Fireworks (Hana-bi)

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Total Count: 23


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Movie Info

Actor and auteur Takeshi Kitano (who in Japan also uses the stage name "Beat" Takeshi, primarily for his work as a television comedian) wrote, directed, edited, and starred in this unusual crime drama. Nishi (Takeshi Kitano) is a policeman whose emotions seem to run only on two extreme paths -- either quiet contentment or brutal rage. Nishi's life is falling apart around him; his daughter was murdered, his wife, Miyuki (Kayoko Kishimoto), is dying of leukemia, his partner, Horibe (Ren Osugi), was ambushed by thugs after Nishi left him to visit his wife in the hospital and will now spend the rest of his life in a wheelchair, and another cop was killed coming to Horibe's rescue. Nishi desperately wants to quit his job so he can spend more time with his dying wife, so he borrows a large sum of money from the yakuza (the Japanese mafia) and takes up a career as a painter while he cares for Miyuki. Not wanting to stay in debt to the gangsters, Nishi engineers a daring bank robbery (using his police uniform and an old auto disguised to look like a squad car) and uses the loot to pay off the yakuza and take his wife on a final vacation. However, the loan sharks are not eager to have Nishi off the hook, and they begin complaining that he still owes them interest on their loan. ~ Mark Deming, Rovi


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Critic Reviews for Fireworks (Hana-bi)

All Critics (23) | Top Critics (2) | Fresh (22) | Rotten (1)

Audience Reviews for Fireworks (Hana-bi)

  • Dec 29, 2011
    Gorgeous piece of poetry with seductive interruptions of beautiful violence about the power of will to choose forcefully over tragic circumstances. Marvelous masterpiece. 97/100
    Edgar C Super Reviewer
  • Aug 16, 2011
    A profoundly moving, poetic movie, made of extremes that on most occasions works, but on others the contrasts are a bit too much to handle. Nevertheless no one should miss this and I dare you not to feel "something" towards Nishi's character.
    Francisco G Super Reviewer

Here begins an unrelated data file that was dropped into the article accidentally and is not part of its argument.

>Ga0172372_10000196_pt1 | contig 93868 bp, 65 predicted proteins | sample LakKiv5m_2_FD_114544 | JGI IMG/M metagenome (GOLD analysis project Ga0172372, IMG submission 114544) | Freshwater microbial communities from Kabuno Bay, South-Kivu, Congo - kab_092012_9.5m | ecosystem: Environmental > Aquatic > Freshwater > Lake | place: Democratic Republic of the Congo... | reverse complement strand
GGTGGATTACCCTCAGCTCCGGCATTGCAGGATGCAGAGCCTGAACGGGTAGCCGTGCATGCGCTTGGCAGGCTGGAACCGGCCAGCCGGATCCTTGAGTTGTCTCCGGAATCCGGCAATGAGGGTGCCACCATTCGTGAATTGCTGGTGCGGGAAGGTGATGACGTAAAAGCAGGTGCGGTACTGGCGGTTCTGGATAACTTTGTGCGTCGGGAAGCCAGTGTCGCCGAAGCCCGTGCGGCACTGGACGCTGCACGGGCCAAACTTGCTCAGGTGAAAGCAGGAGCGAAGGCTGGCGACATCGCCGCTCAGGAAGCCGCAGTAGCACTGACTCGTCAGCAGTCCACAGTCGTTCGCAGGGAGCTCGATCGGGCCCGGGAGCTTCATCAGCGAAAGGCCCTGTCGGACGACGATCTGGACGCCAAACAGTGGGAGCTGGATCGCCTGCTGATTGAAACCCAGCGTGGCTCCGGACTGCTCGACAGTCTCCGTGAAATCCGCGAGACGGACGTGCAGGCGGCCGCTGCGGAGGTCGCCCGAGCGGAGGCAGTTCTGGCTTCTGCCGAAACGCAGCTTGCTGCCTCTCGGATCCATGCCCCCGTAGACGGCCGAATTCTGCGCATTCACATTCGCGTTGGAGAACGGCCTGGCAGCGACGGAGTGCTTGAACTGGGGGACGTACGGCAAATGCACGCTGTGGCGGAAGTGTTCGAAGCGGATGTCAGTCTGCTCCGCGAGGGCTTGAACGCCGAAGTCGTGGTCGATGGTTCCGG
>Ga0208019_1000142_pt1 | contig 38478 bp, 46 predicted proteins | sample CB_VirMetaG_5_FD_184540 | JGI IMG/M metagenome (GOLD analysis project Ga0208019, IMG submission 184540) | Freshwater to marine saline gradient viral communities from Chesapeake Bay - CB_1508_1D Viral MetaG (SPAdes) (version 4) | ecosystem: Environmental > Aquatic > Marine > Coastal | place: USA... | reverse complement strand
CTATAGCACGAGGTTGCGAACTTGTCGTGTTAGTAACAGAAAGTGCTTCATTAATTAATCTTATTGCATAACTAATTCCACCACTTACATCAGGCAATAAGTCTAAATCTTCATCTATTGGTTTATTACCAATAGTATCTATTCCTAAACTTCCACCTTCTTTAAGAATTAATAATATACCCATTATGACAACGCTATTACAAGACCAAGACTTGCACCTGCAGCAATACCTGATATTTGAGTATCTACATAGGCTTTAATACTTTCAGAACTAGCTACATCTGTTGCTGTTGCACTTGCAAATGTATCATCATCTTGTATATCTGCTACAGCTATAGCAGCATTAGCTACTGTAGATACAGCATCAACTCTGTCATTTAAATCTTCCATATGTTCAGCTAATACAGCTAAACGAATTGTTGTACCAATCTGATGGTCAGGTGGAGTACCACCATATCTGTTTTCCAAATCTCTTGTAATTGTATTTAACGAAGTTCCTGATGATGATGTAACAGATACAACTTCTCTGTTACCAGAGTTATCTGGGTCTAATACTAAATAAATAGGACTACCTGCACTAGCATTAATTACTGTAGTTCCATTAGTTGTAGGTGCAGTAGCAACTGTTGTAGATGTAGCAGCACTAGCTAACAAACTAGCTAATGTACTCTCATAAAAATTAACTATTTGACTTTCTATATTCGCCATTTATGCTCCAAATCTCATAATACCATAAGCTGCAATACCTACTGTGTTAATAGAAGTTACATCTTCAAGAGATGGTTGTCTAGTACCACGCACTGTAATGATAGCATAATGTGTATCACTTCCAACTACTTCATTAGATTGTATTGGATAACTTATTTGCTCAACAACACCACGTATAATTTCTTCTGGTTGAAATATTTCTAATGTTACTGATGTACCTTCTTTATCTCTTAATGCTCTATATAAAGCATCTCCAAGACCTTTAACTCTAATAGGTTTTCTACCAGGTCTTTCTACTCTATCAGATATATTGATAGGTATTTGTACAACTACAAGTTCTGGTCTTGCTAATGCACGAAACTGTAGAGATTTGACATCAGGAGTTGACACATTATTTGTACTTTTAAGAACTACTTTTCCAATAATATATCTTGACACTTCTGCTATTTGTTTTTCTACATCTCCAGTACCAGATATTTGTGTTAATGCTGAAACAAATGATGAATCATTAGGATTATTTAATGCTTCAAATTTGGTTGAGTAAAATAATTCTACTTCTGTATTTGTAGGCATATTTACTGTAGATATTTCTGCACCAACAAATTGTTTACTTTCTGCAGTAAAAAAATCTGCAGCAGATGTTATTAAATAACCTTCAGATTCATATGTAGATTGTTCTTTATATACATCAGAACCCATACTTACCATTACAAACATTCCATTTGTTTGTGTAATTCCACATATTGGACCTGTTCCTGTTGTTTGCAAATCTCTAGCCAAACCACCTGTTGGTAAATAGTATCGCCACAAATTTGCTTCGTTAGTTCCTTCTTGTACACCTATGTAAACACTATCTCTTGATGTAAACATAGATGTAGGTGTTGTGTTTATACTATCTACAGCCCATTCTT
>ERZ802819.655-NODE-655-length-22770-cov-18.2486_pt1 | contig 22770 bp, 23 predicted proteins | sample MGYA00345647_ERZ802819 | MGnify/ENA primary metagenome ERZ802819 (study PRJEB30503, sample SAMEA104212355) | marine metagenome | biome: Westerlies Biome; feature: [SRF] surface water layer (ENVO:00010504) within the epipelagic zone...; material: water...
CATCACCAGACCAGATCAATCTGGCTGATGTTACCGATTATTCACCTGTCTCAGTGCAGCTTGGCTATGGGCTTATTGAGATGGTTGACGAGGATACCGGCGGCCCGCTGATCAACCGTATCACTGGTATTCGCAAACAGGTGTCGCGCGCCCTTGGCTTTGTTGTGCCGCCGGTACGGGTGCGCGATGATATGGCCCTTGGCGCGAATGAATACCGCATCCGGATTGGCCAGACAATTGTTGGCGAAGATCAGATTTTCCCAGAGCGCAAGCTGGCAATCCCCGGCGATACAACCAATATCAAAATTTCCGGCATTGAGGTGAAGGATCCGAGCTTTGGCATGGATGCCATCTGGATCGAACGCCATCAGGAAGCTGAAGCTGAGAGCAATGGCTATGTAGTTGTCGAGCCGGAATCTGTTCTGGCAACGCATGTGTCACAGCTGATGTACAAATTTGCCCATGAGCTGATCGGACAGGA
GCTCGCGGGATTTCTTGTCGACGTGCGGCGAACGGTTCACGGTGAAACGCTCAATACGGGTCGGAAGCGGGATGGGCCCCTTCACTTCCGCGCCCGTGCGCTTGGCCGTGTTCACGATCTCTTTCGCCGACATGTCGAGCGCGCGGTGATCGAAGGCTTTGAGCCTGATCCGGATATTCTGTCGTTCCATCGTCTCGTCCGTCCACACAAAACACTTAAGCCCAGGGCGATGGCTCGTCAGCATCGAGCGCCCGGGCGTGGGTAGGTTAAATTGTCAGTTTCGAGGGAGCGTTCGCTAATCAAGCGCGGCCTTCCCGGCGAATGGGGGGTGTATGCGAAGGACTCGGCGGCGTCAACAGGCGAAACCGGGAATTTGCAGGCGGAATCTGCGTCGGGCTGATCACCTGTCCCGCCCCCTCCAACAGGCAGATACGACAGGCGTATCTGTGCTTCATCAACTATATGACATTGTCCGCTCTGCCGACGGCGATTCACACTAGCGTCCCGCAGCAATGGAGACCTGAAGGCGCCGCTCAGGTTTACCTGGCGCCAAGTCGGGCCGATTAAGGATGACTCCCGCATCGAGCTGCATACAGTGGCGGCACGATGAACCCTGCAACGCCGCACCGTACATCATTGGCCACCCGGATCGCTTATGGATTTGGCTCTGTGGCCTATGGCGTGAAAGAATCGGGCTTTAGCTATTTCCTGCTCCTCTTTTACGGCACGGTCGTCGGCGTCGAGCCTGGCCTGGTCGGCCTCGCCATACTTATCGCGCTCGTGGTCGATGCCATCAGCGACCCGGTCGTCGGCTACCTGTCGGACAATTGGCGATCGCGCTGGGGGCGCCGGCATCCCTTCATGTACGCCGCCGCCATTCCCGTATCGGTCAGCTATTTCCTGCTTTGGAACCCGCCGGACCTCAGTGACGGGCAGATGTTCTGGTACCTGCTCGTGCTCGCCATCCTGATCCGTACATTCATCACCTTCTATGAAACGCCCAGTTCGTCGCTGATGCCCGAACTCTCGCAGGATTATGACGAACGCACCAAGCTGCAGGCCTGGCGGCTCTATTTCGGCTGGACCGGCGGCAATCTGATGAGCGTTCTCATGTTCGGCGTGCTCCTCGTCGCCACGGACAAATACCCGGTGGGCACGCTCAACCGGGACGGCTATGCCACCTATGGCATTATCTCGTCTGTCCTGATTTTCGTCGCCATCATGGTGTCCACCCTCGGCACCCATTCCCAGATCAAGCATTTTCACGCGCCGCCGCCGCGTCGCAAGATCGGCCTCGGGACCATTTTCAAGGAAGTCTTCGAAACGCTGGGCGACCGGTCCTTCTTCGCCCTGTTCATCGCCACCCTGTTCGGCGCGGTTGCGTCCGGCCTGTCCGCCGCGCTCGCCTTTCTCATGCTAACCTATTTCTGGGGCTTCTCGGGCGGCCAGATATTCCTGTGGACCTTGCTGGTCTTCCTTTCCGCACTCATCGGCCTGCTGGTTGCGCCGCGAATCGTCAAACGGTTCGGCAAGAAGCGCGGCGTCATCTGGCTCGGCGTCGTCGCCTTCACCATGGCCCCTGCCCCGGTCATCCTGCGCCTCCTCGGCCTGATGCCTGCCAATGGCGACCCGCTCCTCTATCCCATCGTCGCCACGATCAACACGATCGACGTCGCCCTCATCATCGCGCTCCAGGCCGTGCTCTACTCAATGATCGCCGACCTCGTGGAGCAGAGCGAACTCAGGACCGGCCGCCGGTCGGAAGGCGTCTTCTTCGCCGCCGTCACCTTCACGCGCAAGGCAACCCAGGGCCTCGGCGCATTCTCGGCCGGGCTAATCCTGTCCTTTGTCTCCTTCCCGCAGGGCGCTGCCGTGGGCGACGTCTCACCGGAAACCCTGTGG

• Jul 14, 2011
    Winner of the 1996 Venice Film Festival 'Golden Lion' award, Hana-Bi (roughly translated as 'Fireworks' or 'Fire-flower') is Takeshi "Beat" Kitano's sixth directorial outing and a powerful tale of love, loss and anger. The plot is, as expected in a Kitano film, minimal, following police officer Nishi (played by Kitano himself), an angry and violent cop whose slowly dying wife's medication is being funded for by Yakuza loan sharks. Nishi himself is very much what we've come to expect from Kitano, his stoic expression and silent nature draw a likeness to his roles in earlier films like 'Violent Cop' and 'Sonatine' and his extreme outbursts of violence seem to be the norm now. Where 'Hana-Bi' really establishes its brilliance however is with Hirobe, a police officer who was shot in the line of duty and spends his wheelchair bound days painting. A lot of beautiful artwork is featured throughout the film and all of it is attributed to Kitano himself, revealing a side of the auteur never before seen on film and giving the film the same (if a little weaker) personal feeling found in 'Sonatine'. It's very hard to write about Hana-bi without feeling like I'm repeating what I've said one million times before in my various other Kitano reviews, and in some ways this sums up perfectly what the film is to me, yes it's poignant, brilliant and a deserved recipient of The Golden Lion, but despite all this it just feels a little safe.
    Cameron S Super Reviewer
  • Sep 30, 2010
    Jaded and troubled cop gives his soon-to-be-dead wife a final road trip. I like Takeshi Kitano, and I particularly like Fireworks. He manages to combine violence, poignancy and comedy without throwing the pace of the film. and he leaves space and silence which others would fill with endless dialog or blow-em-ups. but which show you far more about the characters than a ten-page exposition or explosion ever could. And to add icing to the cake, a soundtrack by Joe Hisaishi.. Beautiful. <img src="">
    Lesley N Super Reviewer

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